What is an Arthrogram?
An arthrogram is an X-ray image or picture of the inside of a joint (e.g. shoulder, knee, wrist, ankle) after a contrast medium (sometimes referred to as a contrast agent or “dye”) is injected into the joint. An arthrogram provides a clear image of the soft tissue in the joint (e.g. ligaments and cartilage) so that a more accurate diagnosis about an injury or cause of a symptom, such as joint pain or swelling, can be made.
A radiologist (specialist doctor) injects the contrast medium into the joint using fluoroscopy (a special type of X-ray), computed tomography (CT) or ultrasound to help guide the injection needle into the correct position.
Once the injection is finished, images of the joint are taken using magnetic resonance imaging (MRI) or CT. While a plain MRI or CT can provide some information of the soft tissue structures, an arthrogram can sometimes provide much more detailed information about what is wrong within the joint.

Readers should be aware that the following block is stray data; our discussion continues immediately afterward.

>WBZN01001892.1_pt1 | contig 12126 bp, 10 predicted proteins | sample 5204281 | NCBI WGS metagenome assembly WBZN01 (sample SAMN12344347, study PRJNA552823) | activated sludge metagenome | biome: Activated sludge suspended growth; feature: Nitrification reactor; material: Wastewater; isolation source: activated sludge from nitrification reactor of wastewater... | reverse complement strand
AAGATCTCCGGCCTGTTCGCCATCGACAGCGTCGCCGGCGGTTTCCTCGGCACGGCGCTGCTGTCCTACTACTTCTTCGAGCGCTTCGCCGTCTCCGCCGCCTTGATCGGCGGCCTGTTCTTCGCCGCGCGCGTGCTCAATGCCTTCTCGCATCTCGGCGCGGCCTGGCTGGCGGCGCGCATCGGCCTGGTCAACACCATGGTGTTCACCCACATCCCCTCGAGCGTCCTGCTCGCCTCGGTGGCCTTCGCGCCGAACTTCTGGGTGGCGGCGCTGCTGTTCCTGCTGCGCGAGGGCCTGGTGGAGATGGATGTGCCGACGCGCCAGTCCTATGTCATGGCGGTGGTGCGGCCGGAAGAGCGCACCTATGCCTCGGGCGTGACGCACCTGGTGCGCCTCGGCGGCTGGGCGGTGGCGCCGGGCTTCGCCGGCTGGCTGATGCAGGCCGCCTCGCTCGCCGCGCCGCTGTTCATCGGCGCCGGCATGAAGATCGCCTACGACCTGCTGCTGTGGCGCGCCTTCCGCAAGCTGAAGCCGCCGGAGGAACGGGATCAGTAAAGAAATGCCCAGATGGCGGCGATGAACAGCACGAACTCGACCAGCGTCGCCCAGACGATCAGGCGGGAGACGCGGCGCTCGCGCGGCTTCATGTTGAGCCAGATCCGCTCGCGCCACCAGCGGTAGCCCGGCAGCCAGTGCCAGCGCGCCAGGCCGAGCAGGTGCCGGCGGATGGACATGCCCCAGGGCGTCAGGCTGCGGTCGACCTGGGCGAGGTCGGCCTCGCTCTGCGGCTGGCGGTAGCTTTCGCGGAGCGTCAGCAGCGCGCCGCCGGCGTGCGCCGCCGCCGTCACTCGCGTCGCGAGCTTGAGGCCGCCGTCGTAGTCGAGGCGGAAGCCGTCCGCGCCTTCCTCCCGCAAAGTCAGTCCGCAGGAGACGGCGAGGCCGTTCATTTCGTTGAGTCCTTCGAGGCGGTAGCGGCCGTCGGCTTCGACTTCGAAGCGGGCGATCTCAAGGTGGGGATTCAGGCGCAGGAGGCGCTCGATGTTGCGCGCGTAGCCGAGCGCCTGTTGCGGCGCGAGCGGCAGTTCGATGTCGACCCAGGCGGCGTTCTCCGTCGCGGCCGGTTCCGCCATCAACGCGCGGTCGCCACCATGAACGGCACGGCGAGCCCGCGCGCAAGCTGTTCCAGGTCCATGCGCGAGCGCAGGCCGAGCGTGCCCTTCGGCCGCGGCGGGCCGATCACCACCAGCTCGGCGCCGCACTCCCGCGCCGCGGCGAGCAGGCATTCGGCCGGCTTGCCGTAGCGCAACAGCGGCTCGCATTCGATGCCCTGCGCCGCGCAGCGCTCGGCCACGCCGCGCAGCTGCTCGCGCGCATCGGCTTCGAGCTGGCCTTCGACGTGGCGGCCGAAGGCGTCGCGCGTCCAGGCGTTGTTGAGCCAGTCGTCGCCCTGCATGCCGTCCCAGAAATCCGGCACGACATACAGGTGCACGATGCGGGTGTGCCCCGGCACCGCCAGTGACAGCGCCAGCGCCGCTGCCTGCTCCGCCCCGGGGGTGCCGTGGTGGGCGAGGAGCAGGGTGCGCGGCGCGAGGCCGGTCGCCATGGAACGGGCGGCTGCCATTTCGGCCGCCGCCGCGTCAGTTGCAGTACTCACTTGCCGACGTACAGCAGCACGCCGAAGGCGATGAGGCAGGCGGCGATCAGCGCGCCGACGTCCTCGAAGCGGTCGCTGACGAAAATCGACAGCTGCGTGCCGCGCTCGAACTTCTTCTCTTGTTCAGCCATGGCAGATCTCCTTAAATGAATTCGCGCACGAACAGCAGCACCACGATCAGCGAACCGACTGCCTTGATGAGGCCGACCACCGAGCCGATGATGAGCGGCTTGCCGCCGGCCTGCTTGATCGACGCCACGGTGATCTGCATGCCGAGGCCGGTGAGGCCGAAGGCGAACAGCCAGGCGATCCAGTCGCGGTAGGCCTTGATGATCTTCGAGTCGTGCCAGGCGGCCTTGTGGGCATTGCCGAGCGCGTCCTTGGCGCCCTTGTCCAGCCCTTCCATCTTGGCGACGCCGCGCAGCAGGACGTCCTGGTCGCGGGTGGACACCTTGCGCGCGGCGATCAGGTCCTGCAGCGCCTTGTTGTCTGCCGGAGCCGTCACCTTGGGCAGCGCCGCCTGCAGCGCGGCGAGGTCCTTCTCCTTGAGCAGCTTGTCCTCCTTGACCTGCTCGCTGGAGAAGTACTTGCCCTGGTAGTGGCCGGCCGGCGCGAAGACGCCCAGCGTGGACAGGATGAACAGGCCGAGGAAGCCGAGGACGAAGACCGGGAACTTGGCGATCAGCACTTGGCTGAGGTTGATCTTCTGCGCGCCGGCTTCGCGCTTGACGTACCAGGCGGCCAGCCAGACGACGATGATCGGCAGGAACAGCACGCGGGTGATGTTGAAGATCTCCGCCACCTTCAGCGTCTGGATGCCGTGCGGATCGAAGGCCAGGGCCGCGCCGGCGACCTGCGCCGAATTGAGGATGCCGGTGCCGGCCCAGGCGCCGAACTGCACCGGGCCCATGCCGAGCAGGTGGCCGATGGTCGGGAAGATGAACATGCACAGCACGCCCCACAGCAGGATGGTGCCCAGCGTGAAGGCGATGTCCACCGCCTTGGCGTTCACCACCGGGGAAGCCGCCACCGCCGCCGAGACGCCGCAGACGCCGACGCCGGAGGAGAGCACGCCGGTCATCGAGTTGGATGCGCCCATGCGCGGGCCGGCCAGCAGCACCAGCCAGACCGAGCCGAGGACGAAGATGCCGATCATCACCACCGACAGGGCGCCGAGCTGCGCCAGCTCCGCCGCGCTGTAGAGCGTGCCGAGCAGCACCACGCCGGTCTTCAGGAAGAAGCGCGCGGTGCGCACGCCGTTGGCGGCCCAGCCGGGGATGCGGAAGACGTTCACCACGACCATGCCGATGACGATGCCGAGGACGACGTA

How do I prepare for an arthrogram?
No specific preparation is usually required.
If you have already had a plain X-ray, ultrasound, CT or MRI of the joint to assess any pain or other symptom you may be experiencing, you will need to bring these scans to your arthrogram appointment.
It may be best to wear comfortable clothing with easy access to the joint being examined.
How long does an arthrogram take?
The injection of contrast medium usually takes about 15 minutes. You may then have to wait a short time before having the additional imaging of your joint. An MRI scan may take 30–45 minutes and a CT scan may take 15 minutes, depending on the joint and the number of scans that have to be done. You should allow approximately 2 hours from arrival at the radiology department.